"City" is too big, and so is "town"! "Borough" carries anidea of size which suits the term "Commune"

irat56
France
Local time: 06:38
Native speaker of: Native in FrenchFrench
PRO pts in pair: 372

Peer comments on this answer (and responses from the answerer)
neutral  Jane Lamb-Ruiz: definitely does fit France
2 hrs
  -> It does, doesn't it?

agree  Paul Mably: borough or township
3 hrs
  -> Merci!

agree  Alexandra Harmer: yes, that sounds right
7 hrs
  -> Thank you!
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56 mins   confidence: Answerer confidence 4/5Answerer confidence 4/5 peer agreement (net): +5
municipal area / municipality


Explanation:
This is another possibility.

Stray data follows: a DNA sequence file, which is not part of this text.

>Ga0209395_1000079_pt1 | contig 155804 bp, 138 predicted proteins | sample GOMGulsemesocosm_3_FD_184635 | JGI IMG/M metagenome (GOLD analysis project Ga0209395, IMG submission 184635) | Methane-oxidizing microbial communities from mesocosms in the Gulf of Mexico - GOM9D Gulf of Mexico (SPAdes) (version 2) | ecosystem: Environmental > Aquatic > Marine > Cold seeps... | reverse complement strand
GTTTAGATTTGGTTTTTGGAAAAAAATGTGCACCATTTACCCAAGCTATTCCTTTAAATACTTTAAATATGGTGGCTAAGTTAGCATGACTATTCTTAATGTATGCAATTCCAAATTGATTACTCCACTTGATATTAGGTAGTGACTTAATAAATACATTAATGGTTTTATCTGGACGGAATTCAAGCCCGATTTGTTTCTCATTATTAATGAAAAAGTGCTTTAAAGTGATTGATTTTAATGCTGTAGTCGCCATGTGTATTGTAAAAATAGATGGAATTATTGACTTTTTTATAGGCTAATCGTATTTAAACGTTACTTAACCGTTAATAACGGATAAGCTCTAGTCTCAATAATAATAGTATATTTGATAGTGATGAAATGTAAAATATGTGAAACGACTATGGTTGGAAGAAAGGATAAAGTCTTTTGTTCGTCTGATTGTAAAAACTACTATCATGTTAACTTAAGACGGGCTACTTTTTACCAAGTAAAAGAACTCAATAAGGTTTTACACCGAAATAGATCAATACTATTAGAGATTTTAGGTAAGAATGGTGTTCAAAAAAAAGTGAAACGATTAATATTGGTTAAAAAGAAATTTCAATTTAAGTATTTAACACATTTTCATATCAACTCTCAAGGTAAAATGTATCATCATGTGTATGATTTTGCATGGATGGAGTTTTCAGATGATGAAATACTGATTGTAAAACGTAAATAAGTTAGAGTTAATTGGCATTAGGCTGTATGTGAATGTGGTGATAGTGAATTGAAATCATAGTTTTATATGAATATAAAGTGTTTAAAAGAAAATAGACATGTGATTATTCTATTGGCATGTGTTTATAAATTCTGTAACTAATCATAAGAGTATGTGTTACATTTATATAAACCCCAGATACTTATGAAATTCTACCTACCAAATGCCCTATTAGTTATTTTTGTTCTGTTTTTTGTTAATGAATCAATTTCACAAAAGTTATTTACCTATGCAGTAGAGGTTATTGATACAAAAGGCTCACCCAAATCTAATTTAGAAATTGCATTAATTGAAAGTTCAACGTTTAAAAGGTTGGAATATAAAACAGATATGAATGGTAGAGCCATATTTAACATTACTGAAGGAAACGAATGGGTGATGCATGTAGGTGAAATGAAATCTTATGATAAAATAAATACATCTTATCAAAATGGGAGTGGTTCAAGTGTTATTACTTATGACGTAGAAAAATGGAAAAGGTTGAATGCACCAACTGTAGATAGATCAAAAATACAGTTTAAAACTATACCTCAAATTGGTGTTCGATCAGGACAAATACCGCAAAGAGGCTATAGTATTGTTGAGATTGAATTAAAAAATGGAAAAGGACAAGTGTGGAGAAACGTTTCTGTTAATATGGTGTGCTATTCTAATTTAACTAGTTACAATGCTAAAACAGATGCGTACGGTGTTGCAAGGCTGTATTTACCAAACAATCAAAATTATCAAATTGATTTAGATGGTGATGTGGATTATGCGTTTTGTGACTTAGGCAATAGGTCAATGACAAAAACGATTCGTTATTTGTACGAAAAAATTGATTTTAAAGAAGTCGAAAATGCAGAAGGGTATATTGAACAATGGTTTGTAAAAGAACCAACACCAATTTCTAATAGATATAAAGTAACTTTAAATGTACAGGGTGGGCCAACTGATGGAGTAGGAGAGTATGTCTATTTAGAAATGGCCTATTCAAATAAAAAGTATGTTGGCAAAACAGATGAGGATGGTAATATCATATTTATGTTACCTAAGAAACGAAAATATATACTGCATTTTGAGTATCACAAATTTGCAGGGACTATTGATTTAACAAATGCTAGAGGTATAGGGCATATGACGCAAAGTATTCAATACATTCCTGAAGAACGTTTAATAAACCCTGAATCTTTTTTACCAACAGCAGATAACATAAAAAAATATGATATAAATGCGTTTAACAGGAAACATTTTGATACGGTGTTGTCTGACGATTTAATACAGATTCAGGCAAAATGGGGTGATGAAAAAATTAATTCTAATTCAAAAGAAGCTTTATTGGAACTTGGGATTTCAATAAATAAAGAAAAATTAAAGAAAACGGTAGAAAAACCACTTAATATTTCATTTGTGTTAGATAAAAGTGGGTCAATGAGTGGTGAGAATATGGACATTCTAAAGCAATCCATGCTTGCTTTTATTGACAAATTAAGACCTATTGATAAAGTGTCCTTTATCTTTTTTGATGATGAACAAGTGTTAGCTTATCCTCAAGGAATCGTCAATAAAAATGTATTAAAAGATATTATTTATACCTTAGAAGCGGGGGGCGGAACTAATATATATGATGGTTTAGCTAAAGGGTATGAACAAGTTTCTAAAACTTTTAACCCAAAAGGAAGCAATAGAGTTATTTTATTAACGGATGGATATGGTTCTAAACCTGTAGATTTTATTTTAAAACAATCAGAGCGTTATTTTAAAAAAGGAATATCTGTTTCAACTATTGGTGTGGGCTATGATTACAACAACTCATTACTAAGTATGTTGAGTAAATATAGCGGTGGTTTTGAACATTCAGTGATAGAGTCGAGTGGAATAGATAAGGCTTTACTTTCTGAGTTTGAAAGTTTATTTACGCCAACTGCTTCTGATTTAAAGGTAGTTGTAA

Incidentally, I also think "commune" is acceptable, but would put it in italics or in inverted commas (depending on the house style used for your document) so as to avoid any confusion with "commune" in the sense of: "A communal settlement, originally in a Communist country; a group of people not all of one family sharing living accommodation and goods"

--------------------------------------------------
Note added at 2002-06-05 11:10:04 (GMT)
--------------------------------------------------

\"municipality\" because it expresses the idea of an administrative division, as does \"commune\". The New Shorter Oxford English Dictionary gives the following definition for \"municipality\": A town, city, or district having local self-government; the community of such a town etc. L18. 2 The governing body of a town, city, or district having local self- government.